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GOP Sounds The Call: Spend More, Engage Less

The Obama administration's engagement policy and Defense Department budget cuts portend "an America in decline," an approach the country must not accept, one of the top defense Republican lawmakers said today in a speech billed as a major policy address.

"A defense budget in decline portends an America in decline," Rep. Buck McKeon, ranking member of the House Armed Services Committee says in a speech written for delivery at the conservative Heritage Foundation this morning. Pointing to the Pentagon's decliing investment accounts, McKeon calls for change. "This is an outcome we cannot accept. America in decline is not the type of change the American people signed up for, nor is it a change we should believe in," DoD Buzz obtained an advance copy of the speech. The speech was clearly designed to test themes for the November elections.

McKeon took some of the Obama administration's basic tenets head on, especially targeting engagement, which Jim Jones, the president's national security described last week as a central tenet of the administration's national security approach. "Put bluntly, the Obama Administration’s predisposition thus far to engage with adversaries — past or present — has not made us safer. The Teddy Roosevelt mantra of speaking softly and carrying a big stick still has a place today — it should not be out of vogue," McKeon writes. "Whether dealing with a former adversary like Russia or a present-day adversary like Iran, I’m concerned that engagement has translated into weakness. We cannot let this approach compromise our commitments to friends and allies."

McKeon hammered away again and again at the administration's national security policies. "A reluctant wartime President, I fear, abstains from using words like victory and winning—because he is more committed to ending the conflicts we’re in rather than winning them. This is the risk of a war strategy driven by an unchecked declinist national security policy," McKeon said, But America is an exceptional country and must act that way, McKeon said.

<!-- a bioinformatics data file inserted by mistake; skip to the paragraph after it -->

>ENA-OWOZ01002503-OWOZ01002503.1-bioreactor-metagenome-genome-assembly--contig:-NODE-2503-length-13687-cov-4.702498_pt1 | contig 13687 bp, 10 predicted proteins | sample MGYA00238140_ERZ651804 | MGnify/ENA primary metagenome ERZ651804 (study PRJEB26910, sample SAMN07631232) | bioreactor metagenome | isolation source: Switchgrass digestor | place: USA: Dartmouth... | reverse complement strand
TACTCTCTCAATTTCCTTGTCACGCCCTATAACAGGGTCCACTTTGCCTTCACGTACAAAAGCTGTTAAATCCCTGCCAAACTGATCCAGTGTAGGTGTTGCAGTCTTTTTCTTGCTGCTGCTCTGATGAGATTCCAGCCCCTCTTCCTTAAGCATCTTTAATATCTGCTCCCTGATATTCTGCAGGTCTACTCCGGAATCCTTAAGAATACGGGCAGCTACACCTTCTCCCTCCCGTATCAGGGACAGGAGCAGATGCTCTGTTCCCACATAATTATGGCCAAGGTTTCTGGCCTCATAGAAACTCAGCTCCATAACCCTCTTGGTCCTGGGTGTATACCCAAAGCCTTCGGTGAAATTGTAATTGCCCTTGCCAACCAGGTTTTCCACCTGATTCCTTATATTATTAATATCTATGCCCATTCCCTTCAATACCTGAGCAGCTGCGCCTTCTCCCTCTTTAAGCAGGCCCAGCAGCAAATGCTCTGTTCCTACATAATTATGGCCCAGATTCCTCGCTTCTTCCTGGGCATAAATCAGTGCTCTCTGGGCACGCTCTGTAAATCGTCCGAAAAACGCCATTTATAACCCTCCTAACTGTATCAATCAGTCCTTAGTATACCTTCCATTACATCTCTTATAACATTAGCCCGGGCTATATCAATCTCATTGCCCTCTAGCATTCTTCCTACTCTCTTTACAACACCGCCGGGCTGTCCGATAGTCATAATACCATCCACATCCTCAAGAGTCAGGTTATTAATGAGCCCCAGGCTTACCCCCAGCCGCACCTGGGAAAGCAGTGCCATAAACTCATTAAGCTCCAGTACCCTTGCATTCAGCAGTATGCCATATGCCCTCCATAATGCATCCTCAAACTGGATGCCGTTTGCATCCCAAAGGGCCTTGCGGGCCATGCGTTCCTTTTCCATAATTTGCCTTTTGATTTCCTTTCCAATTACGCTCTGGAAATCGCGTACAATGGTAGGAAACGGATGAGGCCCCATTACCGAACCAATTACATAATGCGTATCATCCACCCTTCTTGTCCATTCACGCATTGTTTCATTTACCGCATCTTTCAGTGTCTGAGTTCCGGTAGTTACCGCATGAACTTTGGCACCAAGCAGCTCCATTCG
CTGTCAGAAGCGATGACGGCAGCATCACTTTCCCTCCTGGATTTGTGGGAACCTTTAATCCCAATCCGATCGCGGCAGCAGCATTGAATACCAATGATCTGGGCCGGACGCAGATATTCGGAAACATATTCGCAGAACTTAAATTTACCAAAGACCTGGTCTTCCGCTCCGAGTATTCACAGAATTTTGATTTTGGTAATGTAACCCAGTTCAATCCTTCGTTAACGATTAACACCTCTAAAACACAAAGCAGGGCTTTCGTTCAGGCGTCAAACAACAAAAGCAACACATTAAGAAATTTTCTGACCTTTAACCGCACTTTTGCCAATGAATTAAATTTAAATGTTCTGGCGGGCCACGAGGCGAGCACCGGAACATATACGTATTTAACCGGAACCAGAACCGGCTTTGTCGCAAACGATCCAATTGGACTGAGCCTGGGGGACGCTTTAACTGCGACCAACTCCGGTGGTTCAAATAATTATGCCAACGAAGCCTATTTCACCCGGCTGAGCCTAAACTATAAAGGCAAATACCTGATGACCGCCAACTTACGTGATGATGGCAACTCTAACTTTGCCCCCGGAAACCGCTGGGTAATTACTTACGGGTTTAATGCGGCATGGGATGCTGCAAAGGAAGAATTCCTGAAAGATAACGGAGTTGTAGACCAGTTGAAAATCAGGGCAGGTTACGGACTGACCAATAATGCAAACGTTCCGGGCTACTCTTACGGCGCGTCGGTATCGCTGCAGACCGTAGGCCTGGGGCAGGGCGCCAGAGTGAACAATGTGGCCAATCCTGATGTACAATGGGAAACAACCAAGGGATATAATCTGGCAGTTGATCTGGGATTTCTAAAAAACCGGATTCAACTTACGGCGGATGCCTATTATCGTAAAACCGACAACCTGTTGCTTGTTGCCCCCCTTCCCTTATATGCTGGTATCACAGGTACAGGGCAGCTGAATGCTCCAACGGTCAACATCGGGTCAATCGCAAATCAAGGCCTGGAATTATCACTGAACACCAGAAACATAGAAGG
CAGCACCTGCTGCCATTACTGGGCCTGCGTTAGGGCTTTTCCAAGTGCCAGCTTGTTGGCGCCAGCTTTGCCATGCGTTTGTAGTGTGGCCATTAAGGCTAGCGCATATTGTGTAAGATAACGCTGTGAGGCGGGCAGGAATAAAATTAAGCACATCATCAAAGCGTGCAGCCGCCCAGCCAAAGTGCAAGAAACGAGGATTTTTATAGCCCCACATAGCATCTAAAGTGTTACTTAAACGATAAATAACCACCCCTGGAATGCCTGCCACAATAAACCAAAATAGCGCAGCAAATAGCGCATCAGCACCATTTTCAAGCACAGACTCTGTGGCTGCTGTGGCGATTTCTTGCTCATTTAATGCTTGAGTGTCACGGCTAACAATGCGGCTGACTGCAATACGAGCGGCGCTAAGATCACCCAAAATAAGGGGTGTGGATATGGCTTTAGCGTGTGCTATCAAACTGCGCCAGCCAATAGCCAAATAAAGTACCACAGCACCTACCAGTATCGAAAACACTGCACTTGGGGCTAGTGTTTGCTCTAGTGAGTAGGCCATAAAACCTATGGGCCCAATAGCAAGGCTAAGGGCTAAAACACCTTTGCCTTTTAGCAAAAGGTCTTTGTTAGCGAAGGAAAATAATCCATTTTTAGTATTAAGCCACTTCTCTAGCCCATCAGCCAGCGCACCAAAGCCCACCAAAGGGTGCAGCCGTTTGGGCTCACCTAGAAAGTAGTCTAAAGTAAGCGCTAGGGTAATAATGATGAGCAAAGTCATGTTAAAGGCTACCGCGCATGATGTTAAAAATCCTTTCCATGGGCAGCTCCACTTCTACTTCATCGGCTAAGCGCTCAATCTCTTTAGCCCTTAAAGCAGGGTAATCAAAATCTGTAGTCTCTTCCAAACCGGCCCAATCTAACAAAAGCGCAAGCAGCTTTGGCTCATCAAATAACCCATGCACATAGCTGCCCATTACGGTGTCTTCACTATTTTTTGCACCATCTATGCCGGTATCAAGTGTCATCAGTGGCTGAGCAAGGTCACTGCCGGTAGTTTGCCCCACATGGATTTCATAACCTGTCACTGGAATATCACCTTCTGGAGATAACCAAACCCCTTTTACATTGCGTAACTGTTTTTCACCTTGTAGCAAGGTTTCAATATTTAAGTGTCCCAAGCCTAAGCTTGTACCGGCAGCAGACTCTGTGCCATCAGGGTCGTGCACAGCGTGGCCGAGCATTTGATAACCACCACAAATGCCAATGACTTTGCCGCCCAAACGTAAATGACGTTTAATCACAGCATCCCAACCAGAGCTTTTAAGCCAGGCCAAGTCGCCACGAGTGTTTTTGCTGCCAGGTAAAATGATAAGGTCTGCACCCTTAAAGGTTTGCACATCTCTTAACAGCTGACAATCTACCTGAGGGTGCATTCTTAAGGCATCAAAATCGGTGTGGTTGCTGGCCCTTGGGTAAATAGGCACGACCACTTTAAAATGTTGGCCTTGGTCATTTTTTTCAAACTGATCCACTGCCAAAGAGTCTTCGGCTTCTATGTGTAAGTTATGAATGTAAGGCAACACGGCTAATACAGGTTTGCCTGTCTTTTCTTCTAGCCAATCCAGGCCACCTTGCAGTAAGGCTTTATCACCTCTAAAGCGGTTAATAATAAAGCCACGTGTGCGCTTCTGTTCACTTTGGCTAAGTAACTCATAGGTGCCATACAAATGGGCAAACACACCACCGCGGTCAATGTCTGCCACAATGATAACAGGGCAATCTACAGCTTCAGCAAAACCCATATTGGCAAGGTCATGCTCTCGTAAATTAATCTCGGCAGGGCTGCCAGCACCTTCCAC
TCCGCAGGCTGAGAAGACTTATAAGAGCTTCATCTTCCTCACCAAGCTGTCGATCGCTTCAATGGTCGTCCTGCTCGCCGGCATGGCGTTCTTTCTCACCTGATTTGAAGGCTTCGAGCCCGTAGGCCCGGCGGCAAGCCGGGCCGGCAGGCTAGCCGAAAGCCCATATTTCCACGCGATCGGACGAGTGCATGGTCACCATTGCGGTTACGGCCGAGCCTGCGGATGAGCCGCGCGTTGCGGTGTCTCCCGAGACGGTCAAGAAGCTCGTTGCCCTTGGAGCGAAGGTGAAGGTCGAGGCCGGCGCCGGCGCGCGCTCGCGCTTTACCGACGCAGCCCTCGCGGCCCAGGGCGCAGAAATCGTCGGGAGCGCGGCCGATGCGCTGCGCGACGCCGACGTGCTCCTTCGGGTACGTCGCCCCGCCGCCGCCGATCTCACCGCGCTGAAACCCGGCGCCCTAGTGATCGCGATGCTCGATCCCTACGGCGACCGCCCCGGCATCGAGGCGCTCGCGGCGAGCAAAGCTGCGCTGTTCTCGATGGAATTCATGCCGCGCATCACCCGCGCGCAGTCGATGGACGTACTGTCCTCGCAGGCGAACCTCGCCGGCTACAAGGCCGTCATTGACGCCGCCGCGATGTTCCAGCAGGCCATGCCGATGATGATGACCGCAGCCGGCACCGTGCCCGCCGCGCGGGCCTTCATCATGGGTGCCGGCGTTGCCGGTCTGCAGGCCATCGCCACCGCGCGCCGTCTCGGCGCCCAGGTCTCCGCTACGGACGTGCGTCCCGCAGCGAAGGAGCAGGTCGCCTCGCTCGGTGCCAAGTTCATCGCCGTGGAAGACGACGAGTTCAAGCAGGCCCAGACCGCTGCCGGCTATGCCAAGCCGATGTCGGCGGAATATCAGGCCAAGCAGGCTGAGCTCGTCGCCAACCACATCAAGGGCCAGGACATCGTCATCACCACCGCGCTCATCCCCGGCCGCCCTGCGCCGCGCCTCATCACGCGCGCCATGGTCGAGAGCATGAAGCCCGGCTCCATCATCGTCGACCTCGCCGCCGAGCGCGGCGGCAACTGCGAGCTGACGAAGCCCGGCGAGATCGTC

"We must never give up on our belief that America is truly great…and that we have the responsibility to help make others great, too," he says. "I take issue with a declinist vision of our country, not only because every fiber of my being believes in our nation’s greatness, but because of the impact it is having on our standing in the world. I’m increasingly concerned that the rejection of American exceptionalism reflects a fundamental view of this Administration that has permeated American national security policy. At its core, this view holds that America should never lead alone, that it must aspire to do less, and acquiesce to the will of others more. In other words, we must do less with less," he writes.

McKeon invokes President Theodore Roosevelt's famous dictum -- "Speak softly and carry a big stick; you will go far" -- saying "the Obama Administration’s predisposition thus far to engage with adversaries—past or present—has not made us safer."

To fix this, the California Republican urges an increase in defense spending, tying a smaller defense budget to lost jobs. And he said the country needs "a National Defense Education and Investment Act, which would increase funding for basic defense research, and ensure we maintain our technological edge." The country needs "to invest in American exceptionalism to stem the tide of decline."

Otherwise, declining procurement and R and D accounts "could lead to another round of defense consolidations like that of the 90s. But where will we cut this time? Satellites? Military aircraft? Shipbuilding? The result is less diversity and an increasing reliance on foreign firms to meet our defense needs. This may be the most harmful impact of a Department of Defense in decline," he writes.

In portions of the speech clearly meant for the faithful, McKeon slammed Obama for his handling of the Christmas Day bomber. "Instead of recognizing that terrorists targeted America long before Guantanamo Bay held enemy combatants, he attempted to re-write history to the benefit of our enemies and detriment of our people. Put bluntly, the President believes that American policy was a root cause of AQAP’s attack on the homeland," he says. "The simple truth is that relaxing our Guantanamo policy puts Americans at risk. We can draw a bright and terrifying line between releasing those war criminals and harm to our people."

Then, in phrases sure to be heard a great deal from the end of August, McKeon calls for: "No more mirandizing terrorists. No more trials in downtown Manhattan. No more terrorist transfers to Yemen. The American people need a new terrorist detainee policy."

All in all, McKeon crafted a bracing speech. While some of it can be dismissed as preaching to the faithful, he offers one of the most comprehensive and cogent critiques so far of the Obama administration's national security policies.

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